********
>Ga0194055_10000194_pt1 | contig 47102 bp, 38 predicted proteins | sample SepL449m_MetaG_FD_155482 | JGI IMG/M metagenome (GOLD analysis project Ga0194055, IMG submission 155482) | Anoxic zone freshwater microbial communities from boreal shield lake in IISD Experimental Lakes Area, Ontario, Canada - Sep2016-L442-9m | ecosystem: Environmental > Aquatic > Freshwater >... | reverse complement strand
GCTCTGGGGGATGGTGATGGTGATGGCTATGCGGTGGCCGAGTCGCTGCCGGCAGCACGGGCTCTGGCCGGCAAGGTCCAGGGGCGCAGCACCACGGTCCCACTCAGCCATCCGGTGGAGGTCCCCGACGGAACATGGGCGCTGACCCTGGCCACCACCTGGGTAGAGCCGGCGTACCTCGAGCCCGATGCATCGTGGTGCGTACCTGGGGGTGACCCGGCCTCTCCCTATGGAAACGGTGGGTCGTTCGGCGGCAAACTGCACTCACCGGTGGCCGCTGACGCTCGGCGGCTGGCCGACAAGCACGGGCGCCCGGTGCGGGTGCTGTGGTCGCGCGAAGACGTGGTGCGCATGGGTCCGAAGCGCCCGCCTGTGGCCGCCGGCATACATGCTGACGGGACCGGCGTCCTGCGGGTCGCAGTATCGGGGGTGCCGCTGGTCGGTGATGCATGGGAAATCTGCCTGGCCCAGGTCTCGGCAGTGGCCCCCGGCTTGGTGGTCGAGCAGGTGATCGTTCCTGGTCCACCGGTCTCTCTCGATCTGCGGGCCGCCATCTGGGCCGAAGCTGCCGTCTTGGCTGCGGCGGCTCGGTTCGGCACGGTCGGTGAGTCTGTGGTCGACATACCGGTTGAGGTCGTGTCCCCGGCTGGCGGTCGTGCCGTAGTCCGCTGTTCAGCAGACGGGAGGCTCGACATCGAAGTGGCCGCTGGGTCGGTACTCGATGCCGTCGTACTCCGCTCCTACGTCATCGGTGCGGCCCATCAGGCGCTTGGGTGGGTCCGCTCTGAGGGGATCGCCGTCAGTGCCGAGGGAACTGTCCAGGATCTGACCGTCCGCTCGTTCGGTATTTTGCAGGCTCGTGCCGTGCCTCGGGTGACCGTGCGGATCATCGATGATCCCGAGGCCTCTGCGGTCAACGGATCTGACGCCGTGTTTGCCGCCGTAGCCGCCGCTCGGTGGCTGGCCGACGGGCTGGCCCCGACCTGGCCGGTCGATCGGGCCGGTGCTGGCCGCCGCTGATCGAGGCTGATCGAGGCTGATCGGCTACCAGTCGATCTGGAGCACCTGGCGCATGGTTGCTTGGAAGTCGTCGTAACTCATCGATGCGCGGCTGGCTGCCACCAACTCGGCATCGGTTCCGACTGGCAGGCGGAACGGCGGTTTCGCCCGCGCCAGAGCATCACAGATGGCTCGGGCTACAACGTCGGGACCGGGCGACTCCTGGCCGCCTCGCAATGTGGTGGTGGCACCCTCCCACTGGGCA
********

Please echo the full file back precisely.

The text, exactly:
>Ga0194055_10000194_pt1 | contig 47102 bp, 38 predicted proteins | sample SepL449m_MetaG_FD_155482 | JGI IMG/M metagenome (GOLD analysis project Ga0194055, IMG submission 155482) | Anoxic zone freshwater microbial communities from boreal shield lake in IISD Experimental Lakes Area, Ontario, Canada - Sep2016-L442-9m | ecosystem: Environmental > Aquatic > Freshwater >... | reverse complement strand
GCTCTGGGGGATGGTGATGGTGATGGCTATGCGGTGGCCGAGTCGCTGCCGGCAGCACGGGCTCTGGCCGGCAAGGTCCAGGGGCGCAGCACCACGGTCCCACTCAGCCATCCGGTGGAGGTCCCCGACGGAACATGGGCGCTGACCCTGGCCACCACCTGGGTAGAGCCGGCGTACCTCGAGCCCGATGCATCGTGGTGCGTACCTGGGGGTGACCCGGCCTCTCCCTATGGAAACGGTGGGTCGTTCGGCGGCAAACTGCACTCACCGGTGGCCGCTGACGCTCGGCGGCTGGCCGACAAGCACGGGCGCCCGGTGCGGGTGCTGTGGTCGCGCGAAGACGTGGTGCGCATGGGTCCGAAGCGCCCGCCTGTGGCCGCCGGCATACATGCTGACGGGACCGGCGTCCTGCGGGTCGCAGTATCGGGGGTGCCGCTGGTCGGTGATGCATGGGAAATCTGCCTGGCCCAGGTCTCGGCAGTGGCCCCCGGCTTGGTGGTCGAGCAGGTGATCGTTCCTGGTCCACCGGTCTCTCTCGATCTGCGGGCCGCCATCTGGGCCGAAGCTGCCGTCTTGGCTGCGGCGGCTCGGTTCGGCACGGTCGGTGAGTCTGTGGTCGACATACCGGTTGAGGTCGTGTCCCCGGCTGGCGGTCGTGCCGTAGTCCGCTGTTCAGCAGACGGGAGGCTCGACATCGAAGTGGCCGCTGGGTCGGTACTCGATGCCGTCGTACTCCGCTCCTACGTCATCGGTGCGGCCCATCAGGCGCTTGGGTGGGTCCGCTCTGAGGGGATCGCCGTCAGTGCCGAGGGAACTGTCCAGGATCTGACCGTCCGCTCGTTCGGTATTTTGCAGGCTCGTGCCGTGCCTCGGGTGACCGTGCGGATCATCGATGATCCCGAGGCCTCTGCGGTCAACGGATCTGACGCCGTGTTTGCCGCCGTAGCCGCCGCTCGGTGGCTGGCCGACGGGCTGGCCCCGACCTGGCCGGTCGATCGGGCCGGTGCTGGCCGCCGCTGATCGAGGCTGATCGAGGCTGATCGGCTACCAGTCGATCTGGAGCACCTGGCGCATGGTTGCTTGGAAGTCGTCGTAACTCATCGATGCGCGGCTGGCTGCCACCAACTCGGCATCGGTTCCGACTGGCAGGCGGAACGGCGGTTTCGCCCGCGCCAGAGCATCACAGATGGCTCGGGCTACAACGTCGGGACCGGGCGACTCCTGGCCGCCTCGCAATGTGGTGGTGGCACCCTCCCACTGGGCA